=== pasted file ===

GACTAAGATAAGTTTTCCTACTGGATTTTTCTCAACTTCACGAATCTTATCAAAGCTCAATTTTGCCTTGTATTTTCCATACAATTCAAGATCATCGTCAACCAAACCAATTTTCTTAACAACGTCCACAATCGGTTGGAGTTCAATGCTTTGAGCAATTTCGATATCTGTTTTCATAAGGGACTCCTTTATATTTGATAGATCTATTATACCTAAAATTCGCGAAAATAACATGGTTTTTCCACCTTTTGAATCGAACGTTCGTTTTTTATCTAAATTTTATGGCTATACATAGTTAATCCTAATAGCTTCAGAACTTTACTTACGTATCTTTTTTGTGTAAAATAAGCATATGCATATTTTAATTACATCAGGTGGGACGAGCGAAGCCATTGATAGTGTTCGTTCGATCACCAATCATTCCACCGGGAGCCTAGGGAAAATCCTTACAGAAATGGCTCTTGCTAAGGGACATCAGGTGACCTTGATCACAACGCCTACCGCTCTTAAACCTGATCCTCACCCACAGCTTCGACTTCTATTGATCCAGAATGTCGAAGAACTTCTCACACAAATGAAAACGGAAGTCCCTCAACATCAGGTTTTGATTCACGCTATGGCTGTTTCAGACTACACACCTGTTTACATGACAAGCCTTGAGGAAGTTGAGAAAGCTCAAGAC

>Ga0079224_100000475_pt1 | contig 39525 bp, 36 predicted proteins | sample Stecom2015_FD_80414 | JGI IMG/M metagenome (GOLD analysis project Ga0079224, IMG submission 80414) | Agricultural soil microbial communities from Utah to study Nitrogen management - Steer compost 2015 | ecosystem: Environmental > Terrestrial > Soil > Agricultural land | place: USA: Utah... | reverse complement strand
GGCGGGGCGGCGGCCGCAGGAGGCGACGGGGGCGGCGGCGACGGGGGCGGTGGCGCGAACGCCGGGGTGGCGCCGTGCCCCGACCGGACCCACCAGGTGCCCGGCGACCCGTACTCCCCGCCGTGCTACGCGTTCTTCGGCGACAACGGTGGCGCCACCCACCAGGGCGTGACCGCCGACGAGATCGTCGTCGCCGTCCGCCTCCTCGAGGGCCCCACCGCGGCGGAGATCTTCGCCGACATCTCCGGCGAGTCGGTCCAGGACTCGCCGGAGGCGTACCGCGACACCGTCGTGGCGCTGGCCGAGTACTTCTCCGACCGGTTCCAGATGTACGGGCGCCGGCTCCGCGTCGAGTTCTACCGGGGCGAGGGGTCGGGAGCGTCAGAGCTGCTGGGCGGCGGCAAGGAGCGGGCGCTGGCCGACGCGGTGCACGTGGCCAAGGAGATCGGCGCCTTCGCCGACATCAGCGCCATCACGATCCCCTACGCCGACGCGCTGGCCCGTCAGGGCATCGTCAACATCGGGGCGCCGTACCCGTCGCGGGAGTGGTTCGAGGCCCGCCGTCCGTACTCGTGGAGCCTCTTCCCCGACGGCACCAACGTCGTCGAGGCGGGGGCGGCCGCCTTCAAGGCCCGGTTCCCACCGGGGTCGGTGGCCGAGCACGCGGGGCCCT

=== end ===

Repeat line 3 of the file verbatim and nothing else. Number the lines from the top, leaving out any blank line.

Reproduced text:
GGCGGGGCGGCGGCCGCAGGAGGCGACGGGGGCGGCGGCGACGGGGGCGGTGGCGCGAACGCCGGGGTGGCGCCGTGCCCCGACCGGACCCACCAGGTGCCCGGCGACCCGTACTCCCCGCCGTGCTACGCGTTCTTCGGCGACAACGGTGGCGCCACCCACCAGGGCGTGACCGCCGACGAGATCGTCGTCGCCGTCCGCCTCCTCGAGGGCCCCACCGCGGCGGAGATCTTCGCCGACATCTCCGGCGAGTCGGTCCAGGACTCGCCGGAGGCGTACCGCGACACCGTCGTGGCGCTGGCCGAGTACTTCTCCGACCGGTTCCAGATGTACGGGCGCCGGCTCCGCGTCGAGTTCTACCGGGGCGAGGGGTCGGGAGCGTCAGAGCTGCTGGGCGGCGGCAAGGAGCGGGCGCTGGCCGACGCGGTGCACGTGGCCAAGGAGATCGGCGCCTTCGCCGACATCAGCGCCATCACGATCCCCTACGCCGACGCGCTGGCCCGTCAGGGCATCGTCAACATCGGGGCGCCGTACCCGTCGCGGGAGTGGTTCGAGGCCCGCCGTCCGTACTCGTGGAGCCTCTTCCCCGACGGCACCAACGTCGTCGAGGCGGGGGCGGCCGCCTTCAAGGCCCGGTTCCCACCGGGGTCGGTGGCCGAGCACGCGGGGCCCT